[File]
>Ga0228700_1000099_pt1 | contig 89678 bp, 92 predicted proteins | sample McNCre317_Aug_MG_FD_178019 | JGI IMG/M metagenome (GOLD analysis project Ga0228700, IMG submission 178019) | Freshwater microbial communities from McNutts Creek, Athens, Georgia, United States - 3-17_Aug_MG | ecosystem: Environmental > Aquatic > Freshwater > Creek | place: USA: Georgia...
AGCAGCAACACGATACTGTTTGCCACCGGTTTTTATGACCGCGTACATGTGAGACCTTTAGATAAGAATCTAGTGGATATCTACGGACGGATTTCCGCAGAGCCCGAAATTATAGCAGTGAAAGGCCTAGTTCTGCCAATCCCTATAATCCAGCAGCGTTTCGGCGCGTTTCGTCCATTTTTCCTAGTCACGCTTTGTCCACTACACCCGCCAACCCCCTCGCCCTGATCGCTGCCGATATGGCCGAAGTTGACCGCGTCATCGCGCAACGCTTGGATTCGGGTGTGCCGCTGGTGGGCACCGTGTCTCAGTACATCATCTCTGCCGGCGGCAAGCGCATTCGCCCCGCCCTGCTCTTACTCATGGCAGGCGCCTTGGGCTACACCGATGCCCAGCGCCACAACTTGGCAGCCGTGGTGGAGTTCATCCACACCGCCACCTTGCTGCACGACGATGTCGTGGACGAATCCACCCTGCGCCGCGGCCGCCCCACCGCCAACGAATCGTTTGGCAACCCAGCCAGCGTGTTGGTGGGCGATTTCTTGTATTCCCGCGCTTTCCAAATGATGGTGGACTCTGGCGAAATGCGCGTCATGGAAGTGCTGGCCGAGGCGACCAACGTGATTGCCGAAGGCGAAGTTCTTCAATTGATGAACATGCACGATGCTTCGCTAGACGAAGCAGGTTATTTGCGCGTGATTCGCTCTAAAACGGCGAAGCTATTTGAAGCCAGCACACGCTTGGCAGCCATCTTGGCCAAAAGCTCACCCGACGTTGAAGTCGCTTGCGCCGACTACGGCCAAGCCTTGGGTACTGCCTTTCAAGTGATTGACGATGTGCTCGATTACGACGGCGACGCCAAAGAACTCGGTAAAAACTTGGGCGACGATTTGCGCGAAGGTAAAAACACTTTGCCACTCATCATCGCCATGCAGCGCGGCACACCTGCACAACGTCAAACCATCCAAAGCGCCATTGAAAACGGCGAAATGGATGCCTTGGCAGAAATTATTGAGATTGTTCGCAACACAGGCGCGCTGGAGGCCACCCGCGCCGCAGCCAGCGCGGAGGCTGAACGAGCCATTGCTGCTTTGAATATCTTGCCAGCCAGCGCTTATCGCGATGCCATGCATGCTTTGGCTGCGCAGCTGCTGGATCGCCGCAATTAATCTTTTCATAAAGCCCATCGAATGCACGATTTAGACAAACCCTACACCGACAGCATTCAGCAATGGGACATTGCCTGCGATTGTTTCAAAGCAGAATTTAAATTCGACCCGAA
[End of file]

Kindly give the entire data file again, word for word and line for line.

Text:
>Ga0228700_1000099_pt1 | contig 89678 bp, 92 predicted proteins | sample McNCre317_Aug_MG_FD_178019 | JGI IMG/M metagenome (GOLD analysis project Ga0228700, IMG submission 178019) | Freshwater microbial communities from McNutts Creek, Athens, Georgia, United States - 3-17_Aug_MG | ecosystem: Environmental > Aquatic > Freshwater > Creek | place: USA: Georgia...
AGCAGCAACACGATACTGTTTGCCACCGGTTTTTATGACCGCGTACATGTGAGACCTTTAGATAAGAATCTAGTGGATATCTACGGACGGATTTCCGCAGAGCCCGAAATTATAGCAGTGAAAGGCCTAGTTCTGCCAATCCCTATAATCCAGCAGCGTTTCGGCGCGTTTCGTCCATTTTTCCTAGTCACGCTTTGTCCACTACACCCGCCAACCCCCTCGCCCTGATCGCTGCCGATATGGCCGAAGTTGACCGCGTCATCGCGCAACGCTTGGATTCGGGTGTGCCGCTGGTGGGCACCGTGTCTCAGTACATCATCTCTGCCGGCGGCAAGCGCATTCGCCCCGCCCTGCTCTTACTCATGGCAGGCGCCTTGGGCTACACCGATGCCCAGCGCCACAACTTGGCAGCCGTGGTGGAGTTCATCCACACCGCCACCTTGCTGCACGACGATGTCGTGGACGAATCCACCCTGCGCCGCGGCCGCCCCACCGCCAACGAATCGTTTGGCAACCCAGCCAGCGTGTTGGTGGGCGATTTCTTGTATTCCCGCGCTTTCCAAATGATGGTGGACTCTGGCGAAATGCGCGTCATGGAAGTGCTGGCCGAGGCGACCAACGTGATTGCCGAAGGCGAAGTTCTTCAATTGATGAACATGCACGATGCTTCGCTAGACGAAGCAGGTTATTTGCGCGTGATTCGCTCTAAAACGGCGAAGCTATTTGAAGCCAGCACACGCTTGGCAGCCATCTTGGCCAAAAGCTCACCCGACGTTGAAGTCGCTTGCGCCGACTACGGCCAAGCCTTGGGTACTGCCTTTCAAGTGATTGACGATGTGCTCGATTACGACGGCGACGCCAAAGAACTCGGTAAAAACTTGGGCGACGATTTGCGCGAAGGTAAAAACACTTTGCCACTCATCATCGCCATGCAGCGCGGCACACCTGCACAACGTCAAACCATCCAAAGCGCCATTGAAAACGGCGAAATGGATGCCTTGGCAGAAATTATTGAGATTGTTCGCAACACAGGCGCGCTGGAGGCCACCCGCGCCGCAGCCAGCGCGGAGGCTGAACGAGCCATTGCTGCTTTGAATATCTTGCCAGCCAGCGCTTATCGCGATGCCATGCATGCTTTGGCTGCGCAGCTGCTGGATCGCCGCAATTAATCTTTTCATAAAGCCCATCGAATGCACGATTTAGACAAACCCTACACCGACAGCATTCAGCAATGGGACATTGCCTGCGATTGTTTCAAAGCAGAATTTAAATTCGACCCGAA